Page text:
The goal of morphology…

© Diffomédia/Royal Canin

… is to be able to describe every physical characteristic of the dog as precisely as possible.

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Canine morphology is highly varied. Veterinarian Pierre Mégnin’s classification identifies the following groups:
- Lupoids, which have prick ears and a triangular head (e.g. Belgian Shepherd Dogs)
- Braccoids, which have drop ears, a broad muzzle and a well-defined stop (e.g. Dalmatians)
- Molossoids, which are generally large, with small drop ears, a solid round or square hort muzzle (e.g. Mastiffs, Pyrenean Mountain Dogs)
- Graoids, which have small ears that point backwards, a fine, broad head, an indistinct stop and thin limbs (e.g. Whippets, Salukis, Afghan Hounds).

© Diffomédia/Royal Canin

On définit également plusieurs formats de chiens.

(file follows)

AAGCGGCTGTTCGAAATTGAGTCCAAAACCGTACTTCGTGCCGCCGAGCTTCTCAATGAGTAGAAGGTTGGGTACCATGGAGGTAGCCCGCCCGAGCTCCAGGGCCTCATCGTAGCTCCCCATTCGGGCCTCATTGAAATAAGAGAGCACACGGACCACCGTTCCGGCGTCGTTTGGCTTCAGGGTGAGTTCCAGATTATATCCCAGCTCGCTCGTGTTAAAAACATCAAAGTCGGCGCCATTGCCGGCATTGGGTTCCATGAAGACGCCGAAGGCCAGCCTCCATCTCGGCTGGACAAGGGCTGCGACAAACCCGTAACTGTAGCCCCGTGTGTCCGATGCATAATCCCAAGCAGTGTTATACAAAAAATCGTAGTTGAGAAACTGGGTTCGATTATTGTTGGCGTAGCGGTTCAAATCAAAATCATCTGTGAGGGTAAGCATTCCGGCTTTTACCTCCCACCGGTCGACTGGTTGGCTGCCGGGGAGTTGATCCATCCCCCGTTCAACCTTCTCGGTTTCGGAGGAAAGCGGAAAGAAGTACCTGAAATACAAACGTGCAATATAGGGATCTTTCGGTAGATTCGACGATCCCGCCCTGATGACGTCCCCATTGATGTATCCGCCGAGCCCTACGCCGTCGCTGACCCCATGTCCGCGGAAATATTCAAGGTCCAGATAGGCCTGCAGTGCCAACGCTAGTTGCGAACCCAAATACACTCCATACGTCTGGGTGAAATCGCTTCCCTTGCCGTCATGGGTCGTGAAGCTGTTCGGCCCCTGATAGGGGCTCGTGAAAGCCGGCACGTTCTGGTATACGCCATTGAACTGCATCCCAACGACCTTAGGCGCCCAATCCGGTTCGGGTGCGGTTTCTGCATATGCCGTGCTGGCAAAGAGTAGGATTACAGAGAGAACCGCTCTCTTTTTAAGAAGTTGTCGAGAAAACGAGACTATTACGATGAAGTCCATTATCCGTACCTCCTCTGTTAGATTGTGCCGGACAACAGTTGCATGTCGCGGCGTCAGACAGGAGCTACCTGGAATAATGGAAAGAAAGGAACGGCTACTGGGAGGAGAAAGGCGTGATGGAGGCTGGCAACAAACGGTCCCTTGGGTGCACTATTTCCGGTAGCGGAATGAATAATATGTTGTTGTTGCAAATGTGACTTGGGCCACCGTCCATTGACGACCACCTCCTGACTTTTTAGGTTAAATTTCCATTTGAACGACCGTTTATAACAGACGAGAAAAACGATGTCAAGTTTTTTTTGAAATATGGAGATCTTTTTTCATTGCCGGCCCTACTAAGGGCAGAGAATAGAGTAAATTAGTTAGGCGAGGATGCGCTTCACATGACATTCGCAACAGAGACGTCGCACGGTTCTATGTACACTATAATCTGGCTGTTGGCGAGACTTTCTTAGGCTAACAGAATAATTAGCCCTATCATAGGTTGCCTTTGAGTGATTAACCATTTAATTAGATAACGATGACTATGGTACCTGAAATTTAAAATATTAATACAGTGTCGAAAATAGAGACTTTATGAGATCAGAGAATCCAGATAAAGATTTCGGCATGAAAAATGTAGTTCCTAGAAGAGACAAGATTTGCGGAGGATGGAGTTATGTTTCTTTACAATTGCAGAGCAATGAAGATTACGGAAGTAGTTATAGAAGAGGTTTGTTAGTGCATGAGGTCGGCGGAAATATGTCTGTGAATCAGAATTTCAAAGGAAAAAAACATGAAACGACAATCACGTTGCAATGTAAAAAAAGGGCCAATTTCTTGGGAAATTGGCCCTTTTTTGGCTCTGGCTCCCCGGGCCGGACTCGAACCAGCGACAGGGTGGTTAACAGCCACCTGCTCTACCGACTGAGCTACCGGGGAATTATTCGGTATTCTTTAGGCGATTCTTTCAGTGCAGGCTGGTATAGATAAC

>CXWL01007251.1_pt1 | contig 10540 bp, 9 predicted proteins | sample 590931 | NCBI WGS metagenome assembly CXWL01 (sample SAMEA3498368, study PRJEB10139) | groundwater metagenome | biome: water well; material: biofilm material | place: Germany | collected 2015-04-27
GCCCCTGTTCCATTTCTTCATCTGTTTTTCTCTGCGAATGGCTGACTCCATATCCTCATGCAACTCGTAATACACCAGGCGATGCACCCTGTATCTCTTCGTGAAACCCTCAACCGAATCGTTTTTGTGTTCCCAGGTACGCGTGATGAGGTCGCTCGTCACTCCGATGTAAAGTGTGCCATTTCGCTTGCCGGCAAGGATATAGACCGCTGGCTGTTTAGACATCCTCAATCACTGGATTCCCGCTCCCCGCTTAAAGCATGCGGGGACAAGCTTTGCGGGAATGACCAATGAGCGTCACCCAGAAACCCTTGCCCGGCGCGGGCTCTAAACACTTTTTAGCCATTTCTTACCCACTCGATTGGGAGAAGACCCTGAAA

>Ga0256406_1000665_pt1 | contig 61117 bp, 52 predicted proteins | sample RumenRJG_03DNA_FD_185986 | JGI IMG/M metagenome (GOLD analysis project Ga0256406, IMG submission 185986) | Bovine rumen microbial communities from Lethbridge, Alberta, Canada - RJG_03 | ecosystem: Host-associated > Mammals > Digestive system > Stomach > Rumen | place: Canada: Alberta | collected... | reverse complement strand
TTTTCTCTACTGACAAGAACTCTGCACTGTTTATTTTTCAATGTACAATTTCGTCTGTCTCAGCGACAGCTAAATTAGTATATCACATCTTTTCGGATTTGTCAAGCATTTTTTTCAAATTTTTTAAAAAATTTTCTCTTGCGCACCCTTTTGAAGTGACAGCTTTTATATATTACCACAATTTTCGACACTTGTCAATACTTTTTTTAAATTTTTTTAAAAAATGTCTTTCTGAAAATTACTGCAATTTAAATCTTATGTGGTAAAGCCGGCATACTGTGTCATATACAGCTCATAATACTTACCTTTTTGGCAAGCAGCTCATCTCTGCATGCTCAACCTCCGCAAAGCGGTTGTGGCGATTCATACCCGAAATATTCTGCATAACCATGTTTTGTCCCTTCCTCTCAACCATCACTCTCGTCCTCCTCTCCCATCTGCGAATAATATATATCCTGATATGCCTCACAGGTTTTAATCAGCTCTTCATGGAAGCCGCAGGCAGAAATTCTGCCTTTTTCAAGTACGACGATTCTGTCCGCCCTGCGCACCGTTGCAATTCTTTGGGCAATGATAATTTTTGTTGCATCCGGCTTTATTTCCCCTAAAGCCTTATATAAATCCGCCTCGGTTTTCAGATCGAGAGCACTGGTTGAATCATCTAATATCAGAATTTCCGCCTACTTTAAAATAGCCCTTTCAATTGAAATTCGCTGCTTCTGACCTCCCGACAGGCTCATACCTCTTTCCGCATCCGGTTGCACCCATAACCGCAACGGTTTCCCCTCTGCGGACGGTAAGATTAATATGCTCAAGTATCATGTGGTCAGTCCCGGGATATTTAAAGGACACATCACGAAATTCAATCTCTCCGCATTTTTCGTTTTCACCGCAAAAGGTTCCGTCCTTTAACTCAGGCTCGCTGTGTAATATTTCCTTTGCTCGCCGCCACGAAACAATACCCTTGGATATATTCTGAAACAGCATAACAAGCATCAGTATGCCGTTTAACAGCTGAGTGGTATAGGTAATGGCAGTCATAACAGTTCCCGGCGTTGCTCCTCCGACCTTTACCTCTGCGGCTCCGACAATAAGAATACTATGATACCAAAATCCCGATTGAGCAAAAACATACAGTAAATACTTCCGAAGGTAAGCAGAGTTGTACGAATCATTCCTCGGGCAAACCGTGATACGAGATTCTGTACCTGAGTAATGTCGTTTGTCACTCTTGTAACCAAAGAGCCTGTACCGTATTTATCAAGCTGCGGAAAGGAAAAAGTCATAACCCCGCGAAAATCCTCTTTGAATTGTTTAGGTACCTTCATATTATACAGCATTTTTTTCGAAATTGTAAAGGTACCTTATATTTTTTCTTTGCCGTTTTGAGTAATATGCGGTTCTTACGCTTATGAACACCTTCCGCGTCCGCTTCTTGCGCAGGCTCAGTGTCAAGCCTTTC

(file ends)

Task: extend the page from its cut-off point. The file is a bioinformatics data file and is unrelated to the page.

Dogs can also be classified by size.
There are three height classes:
- Small (less than 46 cm)
- Medium (46-61 cm)
- Large (more than 61 cm)

And four weight classes:
- Small (less than 10 kg)
- Medium (10-25 kg)
- Large (25-45 kg)
- Giant (45 and greater)


In terms of general morphology, all dogs have the same body parts:
- Forequarters: head, neck and front legs
- Trunk: back, loins, ribcage and abdomen
- Hindquarters: croup, hind legs and tail
Dogs display a wide variety of coat colours and textures.

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